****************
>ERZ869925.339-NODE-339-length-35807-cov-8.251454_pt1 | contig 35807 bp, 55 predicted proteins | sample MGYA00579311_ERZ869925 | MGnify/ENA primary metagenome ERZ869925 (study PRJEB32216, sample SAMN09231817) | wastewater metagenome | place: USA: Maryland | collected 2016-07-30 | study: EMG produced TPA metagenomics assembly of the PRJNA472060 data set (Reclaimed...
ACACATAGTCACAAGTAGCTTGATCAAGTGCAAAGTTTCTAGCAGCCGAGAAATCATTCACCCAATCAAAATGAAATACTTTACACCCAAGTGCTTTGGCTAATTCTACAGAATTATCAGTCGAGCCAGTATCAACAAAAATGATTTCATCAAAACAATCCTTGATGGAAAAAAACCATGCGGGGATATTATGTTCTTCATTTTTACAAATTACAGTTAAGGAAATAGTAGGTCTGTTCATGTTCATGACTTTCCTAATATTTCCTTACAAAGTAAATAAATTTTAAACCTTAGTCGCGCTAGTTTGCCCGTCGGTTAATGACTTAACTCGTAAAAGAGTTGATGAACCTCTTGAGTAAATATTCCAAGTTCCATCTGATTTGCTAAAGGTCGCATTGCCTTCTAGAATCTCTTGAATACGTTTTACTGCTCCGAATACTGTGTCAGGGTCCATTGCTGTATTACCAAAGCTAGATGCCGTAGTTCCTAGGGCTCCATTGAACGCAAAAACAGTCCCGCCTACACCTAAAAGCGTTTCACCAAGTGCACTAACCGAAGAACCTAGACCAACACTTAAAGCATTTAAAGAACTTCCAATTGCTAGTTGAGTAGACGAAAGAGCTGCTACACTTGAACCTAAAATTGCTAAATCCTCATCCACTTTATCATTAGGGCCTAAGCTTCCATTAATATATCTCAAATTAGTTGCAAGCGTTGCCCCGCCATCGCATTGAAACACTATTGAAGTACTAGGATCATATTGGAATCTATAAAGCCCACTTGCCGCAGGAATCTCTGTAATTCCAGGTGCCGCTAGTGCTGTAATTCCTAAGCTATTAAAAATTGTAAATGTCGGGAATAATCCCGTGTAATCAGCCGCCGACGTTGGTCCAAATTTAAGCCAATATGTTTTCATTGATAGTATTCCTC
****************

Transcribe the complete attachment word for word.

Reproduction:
>ERZ869925.339-NODE-339-length-35807-cov-8.251454_pt1 | contig 35807 bp, 55 predicted proteins | sample MGYA00579311_ERZ869925 | MGnify/ENA primary metagenome ERZ869925 (study PRJEB32216, sample SAMN09231817) | wastewater metagenome | place: USA: Maryland | collected 2016-07-30 | study: EMG produced TPA metagenomics assembly of the PRJNA472060 data set (Reclaimed...
ACACATAGTCACAAGTAGCTTGATCAAGTGCAAAGTTTCTAGCAGCCGAGAAATCATTCACCCAATCAAAATGAAATACTTTACACCCAAGTGCTTTGGCTAATTCTACAGAATTATCAGTCGAGCCAGTATCAACAAAAATGATTTCATCAAAACAATCCTTGATGGAAAAAAACCATGCGGGGATATTATGTTCTTCATTTTTACAAATTACAGTTAAGGAAATAGTAGGTCTGTTCATGTTCATGACTTTCCTAATATTTCCTTACAAAGTAAATAAATTTTAAACCTTAGTCGCGCTAGTTTGCCCGTCGGTTAATGACTTAACTCGTAAAAGAGTTGATGAACCTCTTGAGTAAATATTCCAAGTTCCATCTGATTTGCTAAAGGTCGCATTGCCTTCTAGAATCTCTTGAATACGTTTTACTGCTCCGAATACTGTGTCAGGGTCCATTGCTGTATTACCAAAGCTAGATGCCGTAGTTCCTAGGGCTCCATTGAACGCAAAAACAGTCCCGCCTACACCTAAAAGCGTTTCACCAAGTGCACTAACCGAAGAACCTAGACCAACACTTAAAGCATTTAAAGAACTTCCAATTGCTAGTTGAGTAGACGAAAGAGCTGCTACACTTGAACCTAAAATTGCTAAATCCTCATCCACTTTATCATTAGGGCCTAAGCTTCCATTAATATATCTCAAATTAGTTGCAAGCGTTGCCCCGCCATCGCATTGAAACACTATTGAAGTACTAGGATCATATTGGAATCTATAAAGCCCACTTGCCGCAGGAATCTCTGTAATTCCAGGTGCCGCTAGTGCTGTAATTCCTAAGCTATTAAAAATTGTAAATGTCGGGAATAATCCCGTGTAATCAGCCGCCGACGTTGGTCCAAATTTAAGCCAATATGTTTTCATTGATAGTATTCCTC